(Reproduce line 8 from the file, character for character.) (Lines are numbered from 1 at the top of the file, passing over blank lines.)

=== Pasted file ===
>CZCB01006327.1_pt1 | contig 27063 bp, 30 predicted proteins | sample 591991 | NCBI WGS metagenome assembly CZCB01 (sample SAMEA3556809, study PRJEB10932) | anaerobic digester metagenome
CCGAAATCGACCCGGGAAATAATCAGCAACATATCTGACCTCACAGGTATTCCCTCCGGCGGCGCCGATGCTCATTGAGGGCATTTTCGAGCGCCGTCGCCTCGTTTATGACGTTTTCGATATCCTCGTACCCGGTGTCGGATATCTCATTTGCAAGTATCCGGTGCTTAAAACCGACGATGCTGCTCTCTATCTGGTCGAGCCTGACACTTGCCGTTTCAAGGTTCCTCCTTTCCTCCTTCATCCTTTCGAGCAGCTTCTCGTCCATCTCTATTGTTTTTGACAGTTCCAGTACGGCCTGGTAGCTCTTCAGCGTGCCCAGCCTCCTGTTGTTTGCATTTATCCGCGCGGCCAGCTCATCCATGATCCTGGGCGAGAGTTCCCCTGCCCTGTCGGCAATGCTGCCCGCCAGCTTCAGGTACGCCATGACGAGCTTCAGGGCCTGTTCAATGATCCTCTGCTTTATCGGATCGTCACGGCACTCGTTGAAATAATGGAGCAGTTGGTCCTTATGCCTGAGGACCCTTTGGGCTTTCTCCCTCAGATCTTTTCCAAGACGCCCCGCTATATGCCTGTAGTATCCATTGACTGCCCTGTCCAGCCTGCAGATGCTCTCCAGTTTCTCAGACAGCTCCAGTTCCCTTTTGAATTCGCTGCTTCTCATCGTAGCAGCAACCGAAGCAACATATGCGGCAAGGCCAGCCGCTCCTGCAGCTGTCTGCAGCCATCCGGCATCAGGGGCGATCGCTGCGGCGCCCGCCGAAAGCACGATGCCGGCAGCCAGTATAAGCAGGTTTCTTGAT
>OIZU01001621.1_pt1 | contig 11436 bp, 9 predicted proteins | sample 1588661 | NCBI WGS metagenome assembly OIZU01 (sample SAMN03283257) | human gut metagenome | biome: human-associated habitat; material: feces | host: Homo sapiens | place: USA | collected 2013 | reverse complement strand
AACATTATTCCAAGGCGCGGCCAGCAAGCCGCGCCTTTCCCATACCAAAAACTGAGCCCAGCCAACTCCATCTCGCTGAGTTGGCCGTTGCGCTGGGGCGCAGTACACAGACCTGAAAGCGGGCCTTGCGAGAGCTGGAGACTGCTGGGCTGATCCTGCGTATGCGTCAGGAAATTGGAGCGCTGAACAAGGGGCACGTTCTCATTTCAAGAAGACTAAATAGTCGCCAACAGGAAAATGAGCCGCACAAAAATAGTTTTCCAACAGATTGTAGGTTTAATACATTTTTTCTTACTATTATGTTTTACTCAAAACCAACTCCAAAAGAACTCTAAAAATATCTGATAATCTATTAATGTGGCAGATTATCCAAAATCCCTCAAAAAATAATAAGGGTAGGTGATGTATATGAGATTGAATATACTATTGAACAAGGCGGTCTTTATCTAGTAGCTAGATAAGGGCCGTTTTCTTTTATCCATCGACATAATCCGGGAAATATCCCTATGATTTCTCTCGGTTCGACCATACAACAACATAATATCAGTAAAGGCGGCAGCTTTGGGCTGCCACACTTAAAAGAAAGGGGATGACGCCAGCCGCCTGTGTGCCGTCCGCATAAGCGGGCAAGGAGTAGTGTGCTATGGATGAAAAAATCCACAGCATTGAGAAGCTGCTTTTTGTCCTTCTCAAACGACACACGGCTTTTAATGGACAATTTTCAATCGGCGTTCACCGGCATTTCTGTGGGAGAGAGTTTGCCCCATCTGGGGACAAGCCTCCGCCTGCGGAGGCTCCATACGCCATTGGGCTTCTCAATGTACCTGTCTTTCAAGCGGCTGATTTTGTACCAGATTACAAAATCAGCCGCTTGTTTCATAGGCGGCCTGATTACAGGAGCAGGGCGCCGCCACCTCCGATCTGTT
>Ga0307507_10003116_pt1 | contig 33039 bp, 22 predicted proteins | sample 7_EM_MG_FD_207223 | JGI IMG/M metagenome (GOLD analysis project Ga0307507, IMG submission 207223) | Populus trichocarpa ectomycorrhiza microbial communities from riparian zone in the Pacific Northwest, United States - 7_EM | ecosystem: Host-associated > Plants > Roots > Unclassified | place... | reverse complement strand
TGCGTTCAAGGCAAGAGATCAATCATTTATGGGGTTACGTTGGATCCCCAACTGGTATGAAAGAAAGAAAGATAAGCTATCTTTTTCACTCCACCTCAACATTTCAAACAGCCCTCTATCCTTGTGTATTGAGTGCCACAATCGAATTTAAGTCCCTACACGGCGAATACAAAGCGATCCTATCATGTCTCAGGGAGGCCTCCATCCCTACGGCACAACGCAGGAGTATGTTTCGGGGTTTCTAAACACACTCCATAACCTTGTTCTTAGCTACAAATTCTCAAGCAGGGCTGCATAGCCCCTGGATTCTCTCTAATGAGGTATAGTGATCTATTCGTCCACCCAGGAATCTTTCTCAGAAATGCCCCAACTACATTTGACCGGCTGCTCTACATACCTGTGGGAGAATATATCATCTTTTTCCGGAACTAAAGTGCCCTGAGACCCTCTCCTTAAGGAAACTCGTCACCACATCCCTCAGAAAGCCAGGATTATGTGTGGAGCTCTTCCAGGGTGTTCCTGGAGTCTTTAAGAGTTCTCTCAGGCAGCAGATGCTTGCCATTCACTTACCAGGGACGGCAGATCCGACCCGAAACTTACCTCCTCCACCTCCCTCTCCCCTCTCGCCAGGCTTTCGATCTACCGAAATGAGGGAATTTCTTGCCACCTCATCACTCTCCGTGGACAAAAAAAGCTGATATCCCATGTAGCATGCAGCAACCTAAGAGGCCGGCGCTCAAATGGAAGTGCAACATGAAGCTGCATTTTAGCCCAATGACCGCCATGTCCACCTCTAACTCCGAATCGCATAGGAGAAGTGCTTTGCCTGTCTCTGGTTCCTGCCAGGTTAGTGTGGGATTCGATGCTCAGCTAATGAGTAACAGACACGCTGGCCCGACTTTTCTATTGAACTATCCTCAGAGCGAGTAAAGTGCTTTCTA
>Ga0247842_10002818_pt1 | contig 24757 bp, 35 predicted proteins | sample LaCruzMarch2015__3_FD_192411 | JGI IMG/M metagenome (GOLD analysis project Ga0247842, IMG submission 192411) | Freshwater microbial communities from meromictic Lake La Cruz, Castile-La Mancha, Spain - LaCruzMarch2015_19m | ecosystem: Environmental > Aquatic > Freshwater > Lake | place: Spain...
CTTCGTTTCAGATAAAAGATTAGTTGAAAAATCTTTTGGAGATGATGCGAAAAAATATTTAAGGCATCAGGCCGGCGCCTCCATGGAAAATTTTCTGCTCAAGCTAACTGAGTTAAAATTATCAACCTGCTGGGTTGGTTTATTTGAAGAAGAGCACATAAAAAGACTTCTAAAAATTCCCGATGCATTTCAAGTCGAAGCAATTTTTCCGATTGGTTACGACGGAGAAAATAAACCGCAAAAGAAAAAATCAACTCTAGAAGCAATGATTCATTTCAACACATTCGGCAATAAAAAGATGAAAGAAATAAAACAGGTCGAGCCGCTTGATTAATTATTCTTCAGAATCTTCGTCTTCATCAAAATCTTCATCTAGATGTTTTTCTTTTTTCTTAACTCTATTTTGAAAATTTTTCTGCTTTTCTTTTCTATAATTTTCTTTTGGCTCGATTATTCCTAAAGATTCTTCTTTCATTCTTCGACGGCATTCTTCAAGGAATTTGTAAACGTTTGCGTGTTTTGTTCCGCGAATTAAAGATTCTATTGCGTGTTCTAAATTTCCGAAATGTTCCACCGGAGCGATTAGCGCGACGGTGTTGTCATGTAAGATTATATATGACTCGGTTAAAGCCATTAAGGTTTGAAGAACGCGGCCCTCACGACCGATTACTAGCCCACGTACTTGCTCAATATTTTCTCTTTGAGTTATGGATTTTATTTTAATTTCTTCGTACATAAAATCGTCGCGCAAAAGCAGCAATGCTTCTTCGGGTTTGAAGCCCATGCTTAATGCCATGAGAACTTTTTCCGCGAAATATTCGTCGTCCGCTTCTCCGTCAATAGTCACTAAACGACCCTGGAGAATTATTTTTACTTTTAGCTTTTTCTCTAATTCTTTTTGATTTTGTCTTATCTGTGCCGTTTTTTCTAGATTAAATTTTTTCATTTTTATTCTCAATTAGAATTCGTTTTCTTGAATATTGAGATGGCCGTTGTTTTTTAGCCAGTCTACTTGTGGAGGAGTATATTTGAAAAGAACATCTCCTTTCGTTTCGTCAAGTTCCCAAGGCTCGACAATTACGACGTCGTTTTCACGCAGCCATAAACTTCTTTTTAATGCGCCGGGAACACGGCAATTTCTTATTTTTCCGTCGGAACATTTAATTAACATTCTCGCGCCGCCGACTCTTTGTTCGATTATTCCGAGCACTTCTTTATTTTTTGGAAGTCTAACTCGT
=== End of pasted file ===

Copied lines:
CTTCGTTTCAGATAAAAGATTAGTTGAAAAATCTTTTGGAGATGATGCGAAAAAATATTTAAGGCATCAGGCCGGCGCCTCCATGGAAAATTTTCTGCTCAAGCTAACTGAGTTAAAATTATCAACCTGCTGGGTTGGTTTATTTGAAGAAGAGCACATAAAAAGACTTCTAAAAATTCCCGATGCATTTCAAGTCGAAGCAATTTTTCCGATTGGTTACGACGGAGAAAATAAACCGCAAAAGAAAAAATCAACTCTAGAAGCAATGATTCATTTCAACACATTCGGCAATAAAAAGATGAAAGAAATAAAACAGGTCGAGCCGCTTGATTAATTATTCTTCAGAATCTTCGTCTTCATCAAAATCTTCATCTAGATGTTTTTCTTTTTTCTTAACTCTATTTTGAAAATTTTTCTGCTTTTCTTTTCTATAATTTTCTTTTGGCTCGATTATTCCTAAAGATTCTTCTTTCATTCTTCGACGGCATTCTTCAAGGAATTTGTAAACGTTTGCGTGTTTTGTTCCGCGAATTAAAGATTCTATTGCGTGTTCTAAATTTCCGAAATGTTCCACCGGAGCGATTAGCGCGACGGTGTTGTCATGTAAGATTATATATGACTCGGTTAAAGCCATTAAGGTTTGAAGAACGCGGCCCTCACGACCGATTACTAGCCCACGTACTTGCTCAATATTTTCTCTTTGAGTTATGGATTTTATTTTAATTTCTTCGTACATAAAATCGTCGCGCAAAAGCAGCAATGCTTCTTCGGGTTTGAAGCCCATGCTTAATGCCATGAGAACTTTTTCCGCGAAATATTCGTCGTCCGCTTCTCCGTCAATAGTCACTAAACGACCCTGGAGAATTATTTTTACTTTTAGCTTTTTCTCTAATTCTTTTTGATTTTGTCTTATCTGTGCCGTTTTTTCTAGATTAAATTTTTTCATTTTTATTCTCAATTAGAATTCGTTTTCTTGAATATTGAGATGGCCGTTGTTTTTTAGCCAGTCTACTTGTGGAGGAGTATATTTGAAAAGAACATCTCCTTTCGTTTCGTCAAGTTCCCAAGGCTCGACAATTACGACGTCGTTTTCACGCAGCCATAAACTTCTTTTTAATGCGCCGGGAACACGGCAATTTCTTATTTTTCCGTCGGAACATTTAATTAACATTCTCGCGCCGCCGACTCTTTGTTCGATTATTCCGAGCACTTCTTTATTTTTTGGAAGTCTAACTCGT